In this business you get used to dealing with regular customer and third-party feedback, input, and (occasionally) complaints.
Much like the agency market I suspect, conveyancers are sometimes demonised and accused of being responsible for every single delay, problem, or obstacle that might arise during a transaction.
This tends to come with the territory and we should all have our eyes wide open for this ‘perk’ of the job.
When it comes to negative feedback or complaints, while I wouldn’t go so far as to ‘welcome’ them I believe you have to be open to them.
Indeed, without this type of customer interaction your firm may be oblivious to a particular problem – just because you’ve always done a task a certain way, doesn’t mean it can’t be improved.
I have lost count of the number of times we’ve made process changes or tweaked our service following feedback.
In a very true way, complaints can help you deliver significant improvements.
You’ll sense, however, that there is a ‘But’ coming here. And you’d be right. But (there it is) on the other hand I am not enamoured of criticism or complaints which have no basis in fact or come without sufficient evidence to back them up.
This reminds me of those TV talent shows where the ‘nasty judge’ effectively tells the contestant: “You’re rubbish, get off the stage.”
No-one learns anything from this and it just breeds resentment and anger with no opportunity for learning or growth.
Reading recent ‘research’ from LV= Legal Services on the number of transactions it believes to have collapsed last year, and the reasons why this might be the case, the fault it would seem for all of those cases not making it to completion can be well and truly laid at the door of the conveyancing market.
In effect, it’s all our fault and every single reason why cases collapse is down to ‘poor conveyancing services’.
By this they seem to mean that delays – purely caused by conveyancing firms you understand – are the key component for a failed transaction.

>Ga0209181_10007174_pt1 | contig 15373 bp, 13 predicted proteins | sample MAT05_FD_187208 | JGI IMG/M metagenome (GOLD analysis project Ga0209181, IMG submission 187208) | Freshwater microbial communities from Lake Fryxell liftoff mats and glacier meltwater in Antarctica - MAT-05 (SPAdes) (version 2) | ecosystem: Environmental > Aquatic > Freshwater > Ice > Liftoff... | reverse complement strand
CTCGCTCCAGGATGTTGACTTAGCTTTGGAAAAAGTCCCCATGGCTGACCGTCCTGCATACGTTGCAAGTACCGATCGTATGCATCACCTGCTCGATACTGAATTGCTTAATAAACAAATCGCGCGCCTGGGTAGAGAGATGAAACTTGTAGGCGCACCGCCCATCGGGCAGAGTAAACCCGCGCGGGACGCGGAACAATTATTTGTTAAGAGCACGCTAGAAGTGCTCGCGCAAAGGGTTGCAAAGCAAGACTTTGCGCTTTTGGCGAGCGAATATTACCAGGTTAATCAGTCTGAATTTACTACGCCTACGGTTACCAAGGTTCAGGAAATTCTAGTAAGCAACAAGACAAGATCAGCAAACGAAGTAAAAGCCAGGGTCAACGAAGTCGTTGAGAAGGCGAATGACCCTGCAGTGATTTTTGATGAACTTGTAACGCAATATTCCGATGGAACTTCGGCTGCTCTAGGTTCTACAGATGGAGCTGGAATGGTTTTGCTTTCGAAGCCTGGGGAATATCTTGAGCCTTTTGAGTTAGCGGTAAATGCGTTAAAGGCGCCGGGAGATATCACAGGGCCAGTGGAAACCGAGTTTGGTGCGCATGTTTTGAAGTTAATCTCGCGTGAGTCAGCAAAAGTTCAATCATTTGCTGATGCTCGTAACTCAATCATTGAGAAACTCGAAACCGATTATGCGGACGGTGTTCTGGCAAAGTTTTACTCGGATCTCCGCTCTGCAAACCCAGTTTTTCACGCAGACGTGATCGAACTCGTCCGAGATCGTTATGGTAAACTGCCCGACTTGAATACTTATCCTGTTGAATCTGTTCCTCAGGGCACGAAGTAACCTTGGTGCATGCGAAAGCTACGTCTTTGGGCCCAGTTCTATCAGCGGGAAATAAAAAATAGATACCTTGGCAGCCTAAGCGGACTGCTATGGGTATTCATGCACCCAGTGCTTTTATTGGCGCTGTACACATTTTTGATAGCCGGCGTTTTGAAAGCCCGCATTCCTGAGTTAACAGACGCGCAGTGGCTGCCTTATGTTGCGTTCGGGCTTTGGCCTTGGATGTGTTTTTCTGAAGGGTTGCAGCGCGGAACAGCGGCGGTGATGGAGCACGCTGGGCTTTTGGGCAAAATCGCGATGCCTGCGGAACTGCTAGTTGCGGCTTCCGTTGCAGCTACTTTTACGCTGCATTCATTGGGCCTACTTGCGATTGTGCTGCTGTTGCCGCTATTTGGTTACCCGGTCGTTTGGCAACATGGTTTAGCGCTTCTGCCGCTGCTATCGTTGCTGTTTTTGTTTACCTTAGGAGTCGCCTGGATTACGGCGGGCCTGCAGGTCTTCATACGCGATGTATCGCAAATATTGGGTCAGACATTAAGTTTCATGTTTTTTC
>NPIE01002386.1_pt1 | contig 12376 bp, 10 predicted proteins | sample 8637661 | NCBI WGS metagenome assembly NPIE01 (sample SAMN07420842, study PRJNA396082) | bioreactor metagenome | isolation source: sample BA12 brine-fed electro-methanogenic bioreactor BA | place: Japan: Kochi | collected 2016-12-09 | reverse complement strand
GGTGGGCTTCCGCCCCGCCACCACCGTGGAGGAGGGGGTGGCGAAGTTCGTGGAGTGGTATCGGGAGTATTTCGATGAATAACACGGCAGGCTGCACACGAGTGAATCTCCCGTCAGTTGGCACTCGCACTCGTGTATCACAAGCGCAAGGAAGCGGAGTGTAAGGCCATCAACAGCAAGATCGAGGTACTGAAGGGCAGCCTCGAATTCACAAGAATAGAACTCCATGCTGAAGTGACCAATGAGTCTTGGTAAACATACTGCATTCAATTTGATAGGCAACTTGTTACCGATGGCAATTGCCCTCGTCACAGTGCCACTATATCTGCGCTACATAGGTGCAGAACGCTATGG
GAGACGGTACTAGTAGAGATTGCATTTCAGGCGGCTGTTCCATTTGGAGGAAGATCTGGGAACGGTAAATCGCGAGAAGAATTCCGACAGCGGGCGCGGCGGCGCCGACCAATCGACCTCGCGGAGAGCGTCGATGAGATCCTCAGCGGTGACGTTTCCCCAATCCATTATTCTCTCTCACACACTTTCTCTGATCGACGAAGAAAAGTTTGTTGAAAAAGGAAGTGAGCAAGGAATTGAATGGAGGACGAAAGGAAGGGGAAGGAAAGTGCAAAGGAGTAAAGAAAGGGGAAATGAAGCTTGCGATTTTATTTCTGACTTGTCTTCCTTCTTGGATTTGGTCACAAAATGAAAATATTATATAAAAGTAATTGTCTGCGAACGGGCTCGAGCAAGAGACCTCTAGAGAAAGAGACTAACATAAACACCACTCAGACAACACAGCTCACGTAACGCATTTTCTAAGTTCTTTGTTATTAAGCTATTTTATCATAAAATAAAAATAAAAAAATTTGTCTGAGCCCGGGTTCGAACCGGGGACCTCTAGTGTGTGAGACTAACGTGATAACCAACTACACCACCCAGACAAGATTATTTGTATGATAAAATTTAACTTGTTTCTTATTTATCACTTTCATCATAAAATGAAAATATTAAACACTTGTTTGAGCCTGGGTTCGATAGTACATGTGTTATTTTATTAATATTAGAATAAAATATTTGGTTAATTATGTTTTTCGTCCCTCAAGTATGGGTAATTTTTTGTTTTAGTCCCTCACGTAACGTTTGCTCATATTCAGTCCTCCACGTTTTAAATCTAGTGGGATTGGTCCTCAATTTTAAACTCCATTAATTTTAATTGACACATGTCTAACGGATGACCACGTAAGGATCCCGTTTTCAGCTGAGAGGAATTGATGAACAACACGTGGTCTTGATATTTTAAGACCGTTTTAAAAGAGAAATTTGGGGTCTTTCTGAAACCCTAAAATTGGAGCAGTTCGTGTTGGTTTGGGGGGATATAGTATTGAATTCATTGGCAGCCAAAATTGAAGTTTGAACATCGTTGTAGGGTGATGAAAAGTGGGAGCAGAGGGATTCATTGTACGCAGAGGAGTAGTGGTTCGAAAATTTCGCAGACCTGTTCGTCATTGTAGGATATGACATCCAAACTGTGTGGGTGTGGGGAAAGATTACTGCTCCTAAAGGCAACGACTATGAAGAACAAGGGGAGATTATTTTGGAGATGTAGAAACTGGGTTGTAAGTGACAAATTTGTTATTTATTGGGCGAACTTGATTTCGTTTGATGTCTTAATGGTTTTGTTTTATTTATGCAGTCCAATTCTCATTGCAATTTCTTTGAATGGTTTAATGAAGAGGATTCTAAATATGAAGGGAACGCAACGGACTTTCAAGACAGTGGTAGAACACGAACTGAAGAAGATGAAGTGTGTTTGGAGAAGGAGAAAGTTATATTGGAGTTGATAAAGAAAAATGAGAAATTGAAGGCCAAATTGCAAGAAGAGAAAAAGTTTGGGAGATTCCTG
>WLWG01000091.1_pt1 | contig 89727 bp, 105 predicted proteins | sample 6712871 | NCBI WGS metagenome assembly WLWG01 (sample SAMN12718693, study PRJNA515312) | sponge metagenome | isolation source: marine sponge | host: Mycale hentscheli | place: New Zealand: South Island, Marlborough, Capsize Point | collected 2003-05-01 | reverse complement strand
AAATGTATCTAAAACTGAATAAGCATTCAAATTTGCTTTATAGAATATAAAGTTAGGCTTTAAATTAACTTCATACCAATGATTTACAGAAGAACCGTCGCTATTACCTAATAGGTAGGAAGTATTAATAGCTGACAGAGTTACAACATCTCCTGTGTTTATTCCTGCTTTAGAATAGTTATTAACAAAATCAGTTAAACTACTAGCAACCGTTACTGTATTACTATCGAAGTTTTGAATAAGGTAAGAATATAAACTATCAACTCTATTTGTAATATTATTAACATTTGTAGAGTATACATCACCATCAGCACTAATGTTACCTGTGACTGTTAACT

In essence, conveyancers take too long – LV= even put a number on it; 96,000 sales collapsed in 2015 as a result of poor conveyancing services.
Where it actually gets these numbers from is a moot point but the target is clear and (one presumes) all customers, advisers, lenders should stop using their existing conveyancing firms and move to LV= immediately.
Now I’m long in the tooth to know that this type of ‘X transactions collapse because of conveyancers’ has been designed to generate media headlines, and lo and behold, look I’m writing about it here.
But, for a start, I’m not sure that berating the entire conveyancing sector is the right way to go about it.
Take for instance, those statistics again. In the story I read covering this press release, it goes on to say that of those 96,000 collapsed sales, 21% were because buyers were gazumped and 15% were because the vendors pulled out at the last minute.
Now, let’s take that in; how are conveyancers to blame for a client accepting an offer higher than the original?
Also, how are conveyancers to blame if the vendor pulls out of the transaction?
They are unquestionably beyond the control of the conveyancer and even the most hard-nosed critic of conveyancing firms might accept that these types of occurrences are not the sole fault of the conveyancer.
In many cases, it’s very easy to blame the conveyancer for a transaction failing to complete.
‘They took too long’, is an easy excuse without seeking to understand the reasons why a case might have been delayed.
As one of our member firms stated recently at our Management Committee Meeting, no quality conveyancing firm in their right mind wants to sit on a case longer than absolutely necessary.
We want cases completed as quickly as possible and therefore you have to understand just what is causing the delay.
Is it a problem closer to home? Are we waiting for information? Let’s look a little deeper behind these issues and hopefully uncover accurate reasons why there are delays, and develop solutions for them.
So, while I’m not saying that conveyancers are completely blameless in certain cases, I am saying that they cannot be blamed all of the time.
Bashing firms for the sake of it – or even to promote your own proposition – may be part of the marketing game but it does not do the reputation of the industry any good, especially when those accusations are clearly false.
I would be the first to accept culpability when it is deserved, however by the same token we have to stand up for our sector when those playing the blame card are so clearly in the wrong.
*Eddie Goldsmith is Chairman of the Conveyancing Association